FORT BELVOIR, Virginia –
A continuous process improvement event adopted by the Sustainment, Restoration and Modernization division at the Defense Logistics Agency Energy is shortening the execution lead time for repairing fuel facilities.
The new process for allocating minor construction funds allowed DLA Installation Support for Energy and the DLA Energy Defense Fuel Support Point Management SRM division to expedite a 1.5 million SRM contract covering 16 projects for Marine Corps Air Station Yuma. A minor construction approval process was completed in less than four hours.
“If the contract was not funded immediately, the execution lead time for repairing fuel facilities at Marine Corps Air Station Yuma, (Arizona,) would have been delayed at least 90 days,” said DFSP Management’s SRM Navy and Marine Corps Branch Chief David Douglas.
As part of its mission, DLA Energy provides funding to the military services for sustainment, restoration and modernization and military construction for fuel related projects. The SRM division funded a fuels facilities assessment at the air station to evaluate the condition of all DLA-capitalized fuel facilities for physical and environmental compliance and to determine any near or long-term improvements that may be required.
The new process revises the SRM project approval thresholds, allowing division engineers sitting with the Navy and Marine Corps SRM team to approve funding up to $750,000 for capital minor construction and $5 million for combined repair and construction projects, as part of a 120-day trial period, running from May 1 through August 31.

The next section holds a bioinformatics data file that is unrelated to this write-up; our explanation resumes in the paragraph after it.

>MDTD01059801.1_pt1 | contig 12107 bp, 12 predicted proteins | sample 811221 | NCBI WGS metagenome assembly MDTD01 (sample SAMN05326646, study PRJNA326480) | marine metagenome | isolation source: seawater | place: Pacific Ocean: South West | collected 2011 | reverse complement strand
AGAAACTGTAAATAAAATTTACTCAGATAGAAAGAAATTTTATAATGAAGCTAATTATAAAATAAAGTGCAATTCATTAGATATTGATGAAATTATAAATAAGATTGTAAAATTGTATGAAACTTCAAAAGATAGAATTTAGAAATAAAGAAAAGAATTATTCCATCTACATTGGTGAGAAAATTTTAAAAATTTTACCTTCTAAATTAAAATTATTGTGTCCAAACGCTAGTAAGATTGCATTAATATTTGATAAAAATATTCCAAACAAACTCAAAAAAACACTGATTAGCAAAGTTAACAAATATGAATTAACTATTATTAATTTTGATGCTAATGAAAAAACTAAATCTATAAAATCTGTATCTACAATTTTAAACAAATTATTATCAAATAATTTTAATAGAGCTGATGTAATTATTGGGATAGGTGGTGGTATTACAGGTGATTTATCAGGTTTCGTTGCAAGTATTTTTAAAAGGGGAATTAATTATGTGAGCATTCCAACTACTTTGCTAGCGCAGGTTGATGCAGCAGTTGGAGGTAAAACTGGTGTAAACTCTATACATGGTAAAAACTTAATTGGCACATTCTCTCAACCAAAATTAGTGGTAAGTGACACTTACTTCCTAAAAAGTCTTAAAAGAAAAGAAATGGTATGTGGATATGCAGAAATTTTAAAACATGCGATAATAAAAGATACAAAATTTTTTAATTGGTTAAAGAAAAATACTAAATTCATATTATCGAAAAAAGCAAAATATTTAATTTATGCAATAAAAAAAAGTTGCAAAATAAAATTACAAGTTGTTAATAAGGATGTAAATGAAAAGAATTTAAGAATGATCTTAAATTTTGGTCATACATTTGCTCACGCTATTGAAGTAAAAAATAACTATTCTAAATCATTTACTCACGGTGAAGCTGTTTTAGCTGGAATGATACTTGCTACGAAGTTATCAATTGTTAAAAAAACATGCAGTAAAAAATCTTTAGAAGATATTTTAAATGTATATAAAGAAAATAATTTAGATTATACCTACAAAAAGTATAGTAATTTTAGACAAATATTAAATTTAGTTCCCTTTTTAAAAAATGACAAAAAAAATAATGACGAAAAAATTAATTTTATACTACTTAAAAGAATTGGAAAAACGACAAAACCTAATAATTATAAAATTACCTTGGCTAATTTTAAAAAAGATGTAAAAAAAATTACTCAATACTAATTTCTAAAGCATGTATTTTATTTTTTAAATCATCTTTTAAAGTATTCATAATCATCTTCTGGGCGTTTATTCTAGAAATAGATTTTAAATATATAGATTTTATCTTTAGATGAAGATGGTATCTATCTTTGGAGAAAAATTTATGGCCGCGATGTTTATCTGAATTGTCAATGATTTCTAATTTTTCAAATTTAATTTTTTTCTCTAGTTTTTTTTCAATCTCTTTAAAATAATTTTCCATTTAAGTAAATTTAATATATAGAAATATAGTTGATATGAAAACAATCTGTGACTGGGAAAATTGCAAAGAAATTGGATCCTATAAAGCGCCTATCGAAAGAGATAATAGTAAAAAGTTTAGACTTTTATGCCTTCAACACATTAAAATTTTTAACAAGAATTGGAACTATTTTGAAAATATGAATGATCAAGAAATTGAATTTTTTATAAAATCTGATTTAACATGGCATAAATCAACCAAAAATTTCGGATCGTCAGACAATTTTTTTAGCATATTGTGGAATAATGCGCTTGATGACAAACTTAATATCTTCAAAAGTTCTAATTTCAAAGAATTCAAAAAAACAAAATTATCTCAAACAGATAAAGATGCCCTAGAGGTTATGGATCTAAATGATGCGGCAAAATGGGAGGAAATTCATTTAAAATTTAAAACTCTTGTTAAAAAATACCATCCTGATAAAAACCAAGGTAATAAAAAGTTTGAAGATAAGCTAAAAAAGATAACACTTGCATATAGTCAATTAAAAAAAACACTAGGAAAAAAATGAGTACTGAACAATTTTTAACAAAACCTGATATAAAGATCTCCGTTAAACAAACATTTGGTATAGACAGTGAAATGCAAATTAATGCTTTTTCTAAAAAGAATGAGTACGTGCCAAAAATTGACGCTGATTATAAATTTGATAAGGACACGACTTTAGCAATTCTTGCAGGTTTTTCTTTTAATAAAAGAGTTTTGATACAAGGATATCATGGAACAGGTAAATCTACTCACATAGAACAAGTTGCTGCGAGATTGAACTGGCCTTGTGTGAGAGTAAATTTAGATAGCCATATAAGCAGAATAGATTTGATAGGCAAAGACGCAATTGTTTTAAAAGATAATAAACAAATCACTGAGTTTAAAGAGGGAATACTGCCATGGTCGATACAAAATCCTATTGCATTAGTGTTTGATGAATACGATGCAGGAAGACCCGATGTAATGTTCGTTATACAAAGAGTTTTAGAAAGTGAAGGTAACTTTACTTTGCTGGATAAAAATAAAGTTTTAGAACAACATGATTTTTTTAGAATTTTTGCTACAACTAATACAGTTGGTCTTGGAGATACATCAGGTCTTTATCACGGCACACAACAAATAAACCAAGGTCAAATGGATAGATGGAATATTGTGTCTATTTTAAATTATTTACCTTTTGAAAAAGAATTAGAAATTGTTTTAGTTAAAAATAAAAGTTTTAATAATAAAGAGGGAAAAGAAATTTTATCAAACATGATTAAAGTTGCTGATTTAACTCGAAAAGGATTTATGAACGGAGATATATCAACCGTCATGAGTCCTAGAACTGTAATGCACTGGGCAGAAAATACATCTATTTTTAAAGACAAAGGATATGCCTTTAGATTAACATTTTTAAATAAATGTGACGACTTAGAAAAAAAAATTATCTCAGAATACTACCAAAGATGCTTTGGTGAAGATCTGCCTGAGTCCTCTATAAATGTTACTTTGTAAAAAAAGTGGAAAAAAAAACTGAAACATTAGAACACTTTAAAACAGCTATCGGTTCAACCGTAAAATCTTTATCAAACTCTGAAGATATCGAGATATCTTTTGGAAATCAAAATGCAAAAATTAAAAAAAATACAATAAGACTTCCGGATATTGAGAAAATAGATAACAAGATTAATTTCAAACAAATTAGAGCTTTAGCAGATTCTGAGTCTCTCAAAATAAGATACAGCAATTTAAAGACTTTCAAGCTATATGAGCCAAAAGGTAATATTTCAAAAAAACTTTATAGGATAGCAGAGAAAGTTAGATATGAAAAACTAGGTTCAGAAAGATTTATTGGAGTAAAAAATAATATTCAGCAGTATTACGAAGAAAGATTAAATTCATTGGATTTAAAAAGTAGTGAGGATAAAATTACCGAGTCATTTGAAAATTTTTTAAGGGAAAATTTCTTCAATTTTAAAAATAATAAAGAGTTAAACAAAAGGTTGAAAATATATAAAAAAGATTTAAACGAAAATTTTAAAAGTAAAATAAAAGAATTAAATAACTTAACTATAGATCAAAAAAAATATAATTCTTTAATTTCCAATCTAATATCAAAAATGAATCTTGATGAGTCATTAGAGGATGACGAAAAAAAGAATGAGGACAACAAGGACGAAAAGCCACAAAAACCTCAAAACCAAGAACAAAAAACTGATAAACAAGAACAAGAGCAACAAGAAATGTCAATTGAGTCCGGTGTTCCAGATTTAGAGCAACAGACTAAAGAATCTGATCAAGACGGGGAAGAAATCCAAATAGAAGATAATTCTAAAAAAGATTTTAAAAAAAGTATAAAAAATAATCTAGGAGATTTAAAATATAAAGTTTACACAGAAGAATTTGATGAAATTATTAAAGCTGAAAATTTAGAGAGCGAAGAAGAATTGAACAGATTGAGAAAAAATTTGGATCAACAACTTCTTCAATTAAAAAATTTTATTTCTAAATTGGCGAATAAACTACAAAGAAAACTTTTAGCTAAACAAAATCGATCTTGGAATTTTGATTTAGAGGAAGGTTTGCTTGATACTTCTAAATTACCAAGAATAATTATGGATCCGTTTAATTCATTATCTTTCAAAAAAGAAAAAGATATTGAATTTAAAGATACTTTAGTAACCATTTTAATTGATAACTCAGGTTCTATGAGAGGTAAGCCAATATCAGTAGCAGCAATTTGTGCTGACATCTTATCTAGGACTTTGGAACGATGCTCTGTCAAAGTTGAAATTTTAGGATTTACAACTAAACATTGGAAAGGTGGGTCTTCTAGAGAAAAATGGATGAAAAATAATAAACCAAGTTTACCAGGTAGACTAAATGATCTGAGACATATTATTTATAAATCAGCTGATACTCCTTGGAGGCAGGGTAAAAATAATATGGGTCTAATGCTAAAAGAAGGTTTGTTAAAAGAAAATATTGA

“We were in the process of packaging 19 projects into a $1.5 million contract, funded by the Army Corps of Engineers Omaha, when I noticed that one of the projects was a minor construction capital project over $250,000,” Douglas said.
“Past procedures would have caused a time delay since approval was required by DLA Headquarters Installation Support and the DLA HQ Finance staff. Without the new local authority to approve minor construction capital projects and the establishment of a quarterly budget authority, the award date would have been missed and the Army Corps of Engineers contract would have been delayed another 90 days,” Douglas said.
Together, the SRM Navy program manager, Ken Walker, and the DLA Installation Support for Energy Navy/SRM Engineering Branch Chief, John Cummings, were able to quickly regenerate the projects and obtain the needed approval, and upload into the Enterprise Business System the necessary evidential matter within a four hour period to meet the engineers’ critical award date the next day.
“We saved the contract; otherwise we would have had to push the contract out to fiscal year 2016,” Cummings said. “In addition, workload was shifted from the Naval Facilities Engineering and Expeditionary Warfare Center to the (Army Corps of Engineers) for execution of SRM projects at (Marine Corps) sites this fiscal year. This helped NAVFAC and increased the velocity execution by using an alternative executing agent.”
“The process helped Marine Corps Air Station Yuma, the busiest air station in the Marine Corps and the third busiest in the Naval Service, get a head start on repairing fuel facilities,” Douglas added.
“The new procedures are a win-win for both DLA Energy and the warfighter,” Douglas said. “We exceeded in fulfilling DLA Energy Commander (Air Force Brig. Gen. Mark) McLeod’s goal of increasing velocity for SRM execution.”